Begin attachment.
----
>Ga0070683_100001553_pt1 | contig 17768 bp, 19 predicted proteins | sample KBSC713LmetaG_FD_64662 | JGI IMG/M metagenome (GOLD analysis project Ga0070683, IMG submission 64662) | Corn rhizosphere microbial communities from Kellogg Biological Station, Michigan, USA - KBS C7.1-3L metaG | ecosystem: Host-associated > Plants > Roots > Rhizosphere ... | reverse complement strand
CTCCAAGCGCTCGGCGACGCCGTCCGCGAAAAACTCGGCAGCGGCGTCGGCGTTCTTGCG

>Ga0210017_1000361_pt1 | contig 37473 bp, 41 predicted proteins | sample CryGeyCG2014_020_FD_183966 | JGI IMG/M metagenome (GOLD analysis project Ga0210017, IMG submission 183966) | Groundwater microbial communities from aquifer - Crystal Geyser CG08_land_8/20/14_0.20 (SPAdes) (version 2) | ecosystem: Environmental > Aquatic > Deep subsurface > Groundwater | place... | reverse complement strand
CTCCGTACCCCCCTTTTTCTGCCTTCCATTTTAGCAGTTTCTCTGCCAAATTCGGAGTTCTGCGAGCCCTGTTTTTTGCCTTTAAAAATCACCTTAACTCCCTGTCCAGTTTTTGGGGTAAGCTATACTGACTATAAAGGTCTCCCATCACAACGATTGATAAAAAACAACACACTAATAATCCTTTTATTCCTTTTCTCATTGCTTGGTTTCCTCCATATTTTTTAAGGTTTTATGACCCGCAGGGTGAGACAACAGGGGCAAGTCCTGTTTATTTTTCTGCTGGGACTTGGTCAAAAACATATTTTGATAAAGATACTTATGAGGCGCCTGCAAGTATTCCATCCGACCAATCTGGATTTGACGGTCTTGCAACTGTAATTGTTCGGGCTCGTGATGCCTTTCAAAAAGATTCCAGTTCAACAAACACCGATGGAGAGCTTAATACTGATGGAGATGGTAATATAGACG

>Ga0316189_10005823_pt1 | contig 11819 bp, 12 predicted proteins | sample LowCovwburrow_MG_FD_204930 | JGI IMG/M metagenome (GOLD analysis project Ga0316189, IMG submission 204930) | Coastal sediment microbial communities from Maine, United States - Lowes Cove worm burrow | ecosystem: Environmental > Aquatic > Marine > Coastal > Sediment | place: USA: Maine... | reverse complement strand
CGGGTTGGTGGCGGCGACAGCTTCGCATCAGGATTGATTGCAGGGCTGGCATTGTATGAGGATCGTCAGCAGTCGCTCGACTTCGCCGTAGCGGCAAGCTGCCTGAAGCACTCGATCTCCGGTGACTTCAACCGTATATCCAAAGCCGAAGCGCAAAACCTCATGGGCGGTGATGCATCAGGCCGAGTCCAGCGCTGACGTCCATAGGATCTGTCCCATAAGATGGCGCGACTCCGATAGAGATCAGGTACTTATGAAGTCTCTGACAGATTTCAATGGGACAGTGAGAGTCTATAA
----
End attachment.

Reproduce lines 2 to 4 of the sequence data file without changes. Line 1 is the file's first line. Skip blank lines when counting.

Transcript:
CTCCAAGCGCTCGGCGACGCCGTCCGCGAAAAACTCGGCAGCGGCGTCGGCGTTCTTGCG

>Ga0210017_1000361_pt1 | contig 37473 bp, 41 predicted proteins | sample CryGeyCG2014_020_FD_183966 | JGI IMG/M metagenome (GOLD analysis project Ga0210017, IMG submission 183966) | Groundwater microbial communities from aquifer - Crystal Geyser CG08_land_8/20/14_0.20 (SPAdes) (version 2) | ecosystem: Environmental > Aquatic > Deep subsurface > Groundwater | place... | reverse complement strand
CTCCGTACCCCCCTTTTTCTGCCTTCCATTTTAGCAGTTTCTCTGCCAAATTCGGAGTTCTGCGAGCCCTGTTTTTTGCCTTTAAAAATCACCTTAACTCCCTGTCCAGTTTTTGGGGTAAGCTATACTGACTATAAAGGTCTCCCATCACAACGATTGATAAAAAACAACACACTAATAATCCTTTTATTCCTTTTCTCATTGCTTGGTTTCCTCCATATTTTTTAAGGTTTTATGACCCGCAGGGTGAGACAACAGGGGCAAGTCCTGTTTATTTTTCTGCTGGGACTTGGTCAAAAACATATTTTGATAAAGATACTTATGAGGCGCCTGCAAGTATTCCATCCGACCAATCTGGATTTGACGGTCTTGCAACTGTAATTGTTCGGGCTCGTGATGCCTTTCAAAAAGATTCCAGTTCAACAAACACCGATGGAGAGCTTAATACTGATGGAGATGGTAATATAGACG